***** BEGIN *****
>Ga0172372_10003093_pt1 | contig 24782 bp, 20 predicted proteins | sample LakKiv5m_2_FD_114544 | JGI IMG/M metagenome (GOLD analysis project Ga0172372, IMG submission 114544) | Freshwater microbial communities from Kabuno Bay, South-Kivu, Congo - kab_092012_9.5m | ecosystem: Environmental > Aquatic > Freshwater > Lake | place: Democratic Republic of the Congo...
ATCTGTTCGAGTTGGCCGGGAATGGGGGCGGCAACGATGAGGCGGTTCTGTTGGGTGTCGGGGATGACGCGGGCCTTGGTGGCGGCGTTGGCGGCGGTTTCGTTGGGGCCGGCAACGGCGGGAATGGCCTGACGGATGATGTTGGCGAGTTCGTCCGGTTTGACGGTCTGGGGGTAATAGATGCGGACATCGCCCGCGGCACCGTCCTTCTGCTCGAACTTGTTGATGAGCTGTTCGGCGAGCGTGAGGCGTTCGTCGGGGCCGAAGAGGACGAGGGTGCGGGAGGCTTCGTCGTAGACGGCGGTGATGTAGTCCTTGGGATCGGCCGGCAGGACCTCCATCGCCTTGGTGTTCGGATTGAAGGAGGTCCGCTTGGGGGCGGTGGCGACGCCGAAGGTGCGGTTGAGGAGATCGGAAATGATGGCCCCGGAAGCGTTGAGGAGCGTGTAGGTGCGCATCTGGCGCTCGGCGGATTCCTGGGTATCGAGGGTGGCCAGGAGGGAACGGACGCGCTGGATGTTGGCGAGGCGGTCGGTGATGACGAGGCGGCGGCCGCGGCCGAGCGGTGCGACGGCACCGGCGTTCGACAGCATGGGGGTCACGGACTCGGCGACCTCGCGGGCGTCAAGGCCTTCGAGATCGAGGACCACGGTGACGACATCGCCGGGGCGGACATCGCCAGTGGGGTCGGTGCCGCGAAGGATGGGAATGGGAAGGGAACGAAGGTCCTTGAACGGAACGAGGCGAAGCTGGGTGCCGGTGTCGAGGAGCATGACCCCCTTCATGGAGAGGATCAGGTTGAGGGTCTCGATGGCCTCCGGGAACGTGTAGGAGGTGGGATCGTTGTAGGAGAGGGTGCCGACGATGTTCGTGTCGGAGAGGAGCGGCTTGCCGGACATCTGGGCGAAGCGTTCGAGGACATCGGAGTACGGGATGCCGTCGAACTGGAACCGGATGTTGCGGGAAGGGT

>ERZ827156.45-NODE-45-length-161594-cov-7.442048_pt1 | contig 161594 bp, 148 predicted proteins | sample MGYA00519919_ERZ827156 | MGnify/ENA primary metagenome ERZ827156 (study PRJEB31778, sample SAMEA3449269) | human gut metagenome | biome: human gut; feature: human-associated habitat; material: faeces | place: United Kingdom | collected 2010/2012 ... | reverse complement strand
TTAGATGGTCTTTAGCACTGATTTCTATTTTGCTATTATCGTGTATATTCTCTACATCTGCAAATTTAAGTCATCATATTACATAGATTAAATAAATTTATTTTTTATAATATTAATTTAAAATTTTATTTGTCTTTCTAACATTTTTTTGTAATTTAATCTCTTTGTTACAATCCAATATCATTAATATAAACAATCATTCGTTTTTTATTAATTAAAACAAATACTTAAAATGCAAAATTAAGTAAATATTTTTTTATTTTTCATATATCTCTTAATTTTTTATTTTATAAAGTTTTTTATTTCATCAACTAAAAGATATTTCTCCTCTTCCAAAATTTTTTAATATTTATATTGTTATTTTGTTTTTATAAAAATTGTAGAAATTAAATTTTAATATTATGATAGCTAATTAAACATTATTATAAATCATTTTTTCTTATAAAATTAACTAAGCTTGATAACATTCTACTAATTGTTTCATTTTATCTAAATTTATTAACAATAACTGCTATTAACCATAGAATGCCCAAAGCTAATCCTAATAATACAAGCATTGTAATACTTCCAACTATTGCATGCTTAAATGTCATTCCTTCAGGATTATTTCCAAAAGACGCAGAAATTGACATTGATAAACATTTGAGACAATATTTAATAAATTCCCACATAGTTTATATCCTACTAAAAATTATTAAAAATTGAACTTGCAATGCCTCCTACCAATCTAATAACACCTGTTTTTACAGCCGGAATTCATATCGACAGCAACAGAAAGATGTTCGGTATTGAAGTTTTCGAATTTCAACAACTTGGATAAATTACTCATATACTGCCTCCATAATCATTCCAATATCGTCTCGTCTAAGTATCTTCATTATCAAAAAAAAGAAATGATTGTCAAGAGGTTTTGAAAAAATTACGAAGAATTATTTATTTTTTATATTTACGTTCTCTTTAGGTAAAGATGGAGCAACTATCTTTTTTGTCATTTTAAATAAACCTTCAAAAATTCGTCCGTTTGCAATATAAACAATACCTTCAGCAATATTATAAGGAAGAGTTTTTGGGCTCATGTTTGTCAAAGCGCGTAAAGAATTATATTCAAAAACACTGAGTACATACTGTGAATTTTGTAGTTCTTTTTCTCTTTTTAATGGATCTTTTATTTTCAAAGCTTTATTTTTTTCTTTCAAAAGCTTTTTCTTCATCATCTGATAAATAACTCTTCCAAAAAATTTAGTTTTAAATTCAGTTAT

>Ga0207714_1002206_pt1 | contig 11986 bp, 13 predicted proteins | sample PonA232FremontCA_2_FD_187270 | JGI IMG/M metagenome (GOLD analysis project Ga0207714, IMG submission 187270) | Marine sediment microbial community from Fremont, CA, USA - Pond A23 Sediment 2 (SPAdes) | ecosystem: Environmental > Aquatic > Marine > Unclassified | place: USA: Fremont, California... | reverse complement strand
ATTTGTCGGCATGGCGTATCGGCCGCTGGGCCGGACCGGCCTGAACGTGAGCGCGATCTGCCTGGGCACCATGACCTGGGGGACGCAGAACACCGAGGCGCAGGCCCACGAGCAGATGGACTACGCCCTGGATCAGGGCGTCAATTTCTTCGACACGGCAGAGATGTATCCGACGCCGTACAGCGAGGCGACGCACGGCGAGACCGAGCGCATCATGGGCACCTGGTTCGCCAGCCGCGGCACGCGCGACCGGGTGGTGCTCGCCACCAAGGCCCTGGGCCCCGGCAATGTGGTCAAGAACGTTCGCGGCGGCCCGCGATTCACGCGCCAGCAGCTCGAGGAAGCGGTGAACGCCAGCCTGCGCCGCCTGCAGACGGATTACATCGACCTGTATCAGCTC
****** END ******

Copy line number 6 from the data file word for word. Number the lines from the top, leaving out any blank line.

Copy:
ATTTGTCGGCATGGCGTATCGGCCGCTGGGCCGGACCGGCCTGAACGTGAGCGCGATCTGCCTGGGCACCATGACCTGGGGGACGCAGAACACCGAGGCGCAGGCCCACGAGCAGATGGACTACGCCCTGGATCAGGGCGTCAATTTCTTCGACACGGCAGAGATGTATCCGACGCCGTACAGCGAGGCGACGCACGGCGAGACCGAGCGCATCATGGGCACCTGGTTCGCCAGCCGCGGCACGCGCGACCGGGTGGTGCTCGCCACCAAGGCCCTGGGCCCCGGCAATGTGGTCAAGAACGTTCGCGGCGGCCCGCGATTCACGCGCCAGCAGCTCGAGGAAGCGGTGAACGCCAGCCTGCGCCGCCTGCAGACGGATTACATCGACCTGTATCAGCTC